Of Tone Magazine’s 50 “must own” blu-rays 13 are not actually available in New Zealand legally, or won’t play on NZ purchased players due to region coding. Which is a bit of a waste of time, don’t you think? They also manage to spell Criterion incorrectly right the way through article which adds insult to injury.
After the jump, the list (the article itself is not online):
This week’s illustrated Capital Times film review: 28 Weeks Later (Juan Carlos Fresnadillo); The Host (Joon-ho Bong); Man of the Year (Barry Levinson); Dixie Chicks: Shut Up & Sing (Barbara Kopple & Cecilia Peck); Go For Zucker (Dani Levy); The Flying Scotsman (Douglas Mackinnon). Phew.
I grew up under the high-heeled jackboot of Margaret Thatcher’s Britain, when post-apocalyptic visions of futuristic fascist dictatorships seemed to turn up as regularly as London buses. Back then we all felt that the world was at risk from the insane plans of a mentally deficient, war-mongering, US president captured by the military-industrial complex. Of course, now things are completely different (ahem) but Children of Men still seems like the product of a bygone era.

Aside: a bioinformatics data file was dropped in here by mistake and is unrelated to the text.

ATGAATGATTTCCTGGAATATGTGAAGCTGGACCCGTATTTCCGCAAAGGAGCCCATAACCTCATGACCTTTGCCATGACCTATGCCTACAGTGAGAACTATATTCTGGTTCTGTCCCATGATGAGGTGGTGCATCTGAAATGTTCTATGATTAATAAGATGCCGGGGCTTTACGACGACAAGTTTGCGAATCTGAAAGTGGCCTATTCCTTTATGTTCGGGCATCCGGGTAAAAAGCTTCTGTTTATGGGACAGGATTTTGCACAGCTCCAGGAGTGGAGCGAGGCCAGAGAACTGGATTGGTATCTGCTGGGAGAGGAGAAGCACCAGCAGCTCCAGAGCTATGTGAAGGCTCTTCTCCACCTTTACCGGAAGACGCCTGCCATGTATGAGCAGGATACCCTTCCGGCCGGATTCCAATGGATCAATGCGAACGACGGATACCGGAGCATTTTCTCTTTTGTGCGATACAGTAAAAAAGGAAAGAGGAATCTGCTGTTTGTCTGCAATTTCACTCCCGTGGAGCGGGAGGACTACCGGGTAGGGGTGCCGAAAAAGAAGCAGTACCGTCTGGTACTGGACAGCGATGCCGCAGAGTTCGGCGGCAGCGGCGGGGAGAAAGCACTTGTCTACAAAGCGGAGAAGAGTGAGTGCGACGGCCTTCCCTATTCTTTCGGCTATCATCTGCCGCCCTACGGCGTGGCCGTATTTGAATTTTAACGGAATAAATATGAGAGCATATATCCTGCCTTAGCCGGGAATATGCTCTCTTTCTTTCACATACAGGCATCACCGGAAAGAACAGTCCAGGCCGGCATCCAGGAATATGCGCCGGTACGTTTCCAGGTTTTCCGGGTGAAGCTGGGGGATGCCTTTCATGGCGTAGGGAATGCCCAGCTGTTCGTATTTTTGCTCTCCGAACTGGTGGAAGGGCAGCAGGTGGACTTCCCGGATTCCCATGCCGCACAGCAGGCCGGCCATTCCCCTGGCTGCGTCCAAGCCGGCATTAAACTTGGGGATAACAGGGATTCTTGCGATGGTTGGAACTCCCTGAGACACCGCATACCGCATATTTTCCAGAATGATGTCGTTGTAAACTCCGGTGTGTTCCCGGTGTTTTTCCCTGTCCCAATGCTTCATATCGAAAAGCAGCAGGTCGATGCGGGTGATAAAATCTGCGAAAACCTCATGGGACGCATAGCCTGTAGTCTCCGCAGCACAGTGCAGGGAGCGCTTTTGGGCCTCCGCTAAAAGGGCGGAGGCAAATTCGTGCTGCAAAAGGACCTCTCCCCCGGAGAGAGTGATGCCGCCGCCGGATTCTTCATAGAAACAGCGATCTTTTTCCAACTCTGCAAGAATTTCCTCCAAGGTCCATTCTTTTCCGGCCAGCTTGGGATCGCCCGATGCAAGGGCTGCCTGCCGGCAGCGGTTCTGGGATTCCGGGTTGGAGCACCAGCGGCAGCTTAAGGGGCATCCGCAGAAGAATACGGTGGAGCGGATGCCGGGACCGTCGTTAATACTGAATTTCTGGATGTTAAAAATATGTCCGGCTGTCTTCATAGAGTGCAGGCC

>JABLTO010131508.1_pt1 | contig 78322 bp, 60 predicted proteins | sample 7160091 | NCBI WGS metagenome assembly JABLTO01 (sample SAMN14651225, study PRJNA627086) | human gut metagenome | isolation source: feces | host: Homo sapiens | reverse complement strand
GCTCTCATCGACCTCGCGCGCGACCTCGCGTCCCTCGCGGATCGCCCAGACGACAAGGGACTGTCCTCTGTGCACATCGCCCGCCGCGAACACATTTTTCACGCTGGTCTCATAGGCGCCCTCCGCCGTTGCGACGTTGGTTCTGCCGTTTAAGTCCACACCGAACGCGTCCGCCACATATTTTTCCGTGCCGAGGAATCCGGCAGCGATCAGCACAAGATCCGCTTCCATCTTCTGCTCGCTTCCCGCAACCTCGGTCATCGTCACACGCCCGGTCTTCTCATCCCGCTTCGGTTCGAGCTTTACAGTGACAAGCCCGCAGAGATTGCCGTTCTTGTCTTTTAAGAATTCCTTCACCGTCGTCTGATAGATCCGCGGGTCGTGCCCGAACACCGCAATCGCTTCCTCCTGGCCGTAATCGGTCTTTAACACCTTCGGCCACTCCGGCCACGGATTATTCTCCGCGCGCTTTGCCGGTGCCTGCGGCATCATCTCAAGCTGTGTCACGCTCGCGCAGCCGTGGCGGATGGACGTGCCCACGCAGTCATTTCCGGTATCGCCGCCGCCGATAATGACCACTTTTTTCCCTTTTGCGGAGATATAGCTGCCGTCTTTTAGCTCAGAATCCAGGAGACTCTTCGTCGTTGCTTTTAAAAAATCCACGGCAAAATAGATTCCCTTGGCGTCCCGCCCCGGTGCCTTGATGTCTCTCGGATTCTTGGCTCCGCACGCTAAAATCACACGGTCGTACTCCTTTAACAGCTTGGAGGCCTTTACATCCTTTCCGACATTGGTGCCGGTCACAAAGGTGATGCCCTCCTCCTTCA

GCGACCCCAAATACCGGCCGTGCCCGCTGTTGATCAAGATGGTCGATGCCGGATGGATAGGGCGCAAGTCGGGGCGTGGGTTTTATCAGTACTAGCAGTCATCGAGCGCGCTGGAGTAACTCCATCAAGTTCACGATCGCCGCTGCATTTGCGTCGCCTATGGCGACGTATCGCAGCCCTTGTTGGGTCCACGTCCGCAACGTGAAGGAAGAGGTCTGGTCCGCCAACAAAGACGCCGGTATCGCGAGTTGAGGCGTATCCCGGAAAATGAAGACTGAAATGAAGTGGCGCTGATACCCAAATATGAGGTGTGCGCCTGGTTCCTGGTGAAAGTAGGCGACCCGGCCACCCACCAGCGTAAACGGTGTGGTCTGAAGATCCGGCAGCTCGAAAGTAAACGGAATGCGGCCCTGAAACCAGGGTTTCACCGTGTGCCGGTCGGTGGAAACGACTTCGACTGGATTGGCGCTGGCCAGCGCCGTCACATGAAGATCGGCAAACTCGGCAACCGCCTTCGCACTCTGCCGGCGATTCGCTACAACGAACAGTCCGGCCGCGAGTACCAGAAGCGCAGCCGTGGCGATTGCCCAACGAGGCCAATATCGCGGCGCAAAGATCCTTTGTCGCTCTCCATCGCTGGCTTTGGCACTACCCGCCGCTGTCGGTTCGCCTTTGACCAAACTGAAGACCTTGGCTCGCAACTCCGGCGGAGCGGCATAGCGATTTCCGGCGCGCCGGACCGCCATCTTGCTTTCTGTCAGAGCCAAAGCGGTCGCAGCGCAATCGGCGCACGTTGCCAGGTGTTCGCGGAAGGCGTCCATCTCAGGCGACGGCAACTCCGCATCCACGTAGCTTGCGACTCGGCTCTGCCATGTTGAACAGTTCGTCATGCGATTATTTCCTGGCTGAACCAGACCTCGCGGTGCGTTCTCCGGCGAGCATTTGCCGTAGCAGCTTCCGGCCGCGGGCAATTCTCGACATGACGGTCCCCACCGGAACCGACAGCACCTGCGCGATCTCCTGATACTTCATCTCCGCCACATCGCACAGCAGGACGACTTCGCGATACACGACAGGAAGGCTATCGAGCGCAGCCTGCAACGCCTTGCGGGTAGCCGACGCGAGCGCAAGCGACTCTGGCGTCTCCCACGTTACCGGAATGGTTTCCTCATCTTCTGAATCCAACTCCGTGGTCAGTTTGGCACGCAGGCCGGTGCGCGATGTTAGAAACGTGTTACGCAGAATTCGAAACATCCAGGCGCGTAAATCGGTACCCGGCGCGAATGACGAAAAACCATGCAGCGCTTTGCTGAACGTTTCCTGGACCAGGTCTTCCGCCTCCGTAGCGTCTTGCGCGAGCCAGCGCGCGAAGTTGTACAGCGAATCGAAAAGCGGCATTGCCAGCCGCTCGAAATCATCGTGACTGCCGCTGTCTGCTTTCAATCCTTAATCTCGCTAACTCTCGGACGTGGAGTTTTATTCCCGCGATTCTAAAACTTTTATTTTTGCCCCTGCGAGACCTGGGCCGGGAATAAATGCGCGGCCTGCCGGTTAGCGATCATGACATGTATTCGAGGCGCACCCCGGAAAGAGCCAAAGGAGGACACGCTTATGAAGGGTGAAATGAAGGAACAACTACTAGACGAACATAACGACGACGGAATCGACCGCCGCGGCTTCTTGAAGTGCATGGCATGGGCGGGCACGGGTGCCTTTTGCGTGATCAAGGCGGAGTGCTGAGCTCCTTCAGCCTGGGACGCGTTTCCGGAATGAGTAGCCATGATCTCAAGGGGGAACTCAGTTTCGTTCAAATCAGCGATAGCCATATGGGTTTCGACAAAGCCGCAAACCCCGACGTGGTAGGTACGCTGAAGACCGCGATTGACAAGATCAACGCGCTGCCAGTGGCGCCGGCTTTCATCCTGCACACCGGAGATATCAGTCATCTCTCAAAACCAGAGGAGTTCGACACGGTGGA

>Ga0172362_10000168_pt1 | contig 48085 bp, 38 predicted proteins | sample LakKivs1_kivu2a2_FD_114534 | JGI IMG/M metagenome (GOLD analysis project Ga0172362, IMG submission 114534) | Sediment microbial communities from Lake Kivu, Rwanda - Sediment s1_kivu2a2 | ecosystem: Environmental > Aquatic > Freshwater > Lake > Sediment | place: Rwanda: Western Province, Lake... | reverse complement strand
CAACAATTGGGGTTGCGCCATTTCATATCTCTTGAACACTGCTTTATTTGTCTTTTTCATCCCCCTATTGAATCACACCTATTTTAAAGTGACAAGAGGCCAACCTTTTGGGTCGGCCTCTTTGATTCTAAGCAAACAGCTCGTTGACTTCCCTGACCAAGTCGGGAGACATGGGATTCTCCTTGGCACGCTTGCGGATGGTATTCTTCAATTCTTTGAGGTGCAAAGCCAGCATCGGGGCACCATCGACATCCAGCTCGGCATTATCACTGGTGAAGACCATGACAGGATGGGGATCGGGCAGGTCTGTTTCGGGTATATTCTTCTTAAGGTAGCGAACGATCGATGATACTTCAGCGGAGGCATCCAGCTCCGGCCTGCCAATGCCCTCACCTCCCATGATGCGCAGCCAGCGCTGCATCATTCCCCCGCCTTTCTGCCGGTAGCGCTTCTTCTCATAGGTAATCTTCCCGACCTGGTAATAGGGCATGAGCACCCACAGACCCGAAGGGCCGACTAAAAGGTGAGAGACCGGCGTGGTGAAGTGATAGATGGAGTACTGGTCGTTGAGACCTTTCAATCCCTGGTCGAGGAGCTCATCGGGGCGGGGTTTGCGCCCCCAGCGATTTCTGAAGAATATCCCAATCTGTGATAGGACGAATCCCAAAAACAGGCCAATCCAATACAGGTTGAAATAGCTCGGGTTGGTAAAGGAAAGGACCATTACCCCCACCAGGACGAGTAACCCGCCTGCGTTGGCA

20 years into a grey British future: the population is sterile and extinction of the human race is inevitable. Alcoholic public servant Clive Owen is persuaded by ex-girlfriend and freedom-fighter Julianne Moore to transport some precious cargo to the coast but her plan (and her team) is soon shredded by the forces of reaction and Owen is forced to go it alone. There are several absolutely jaw-dropping set-pieces and I wonder whether the people of Bexhill realised what sort of mess was going to be made of their quiet little seaside town. Never lend anything to a film crew!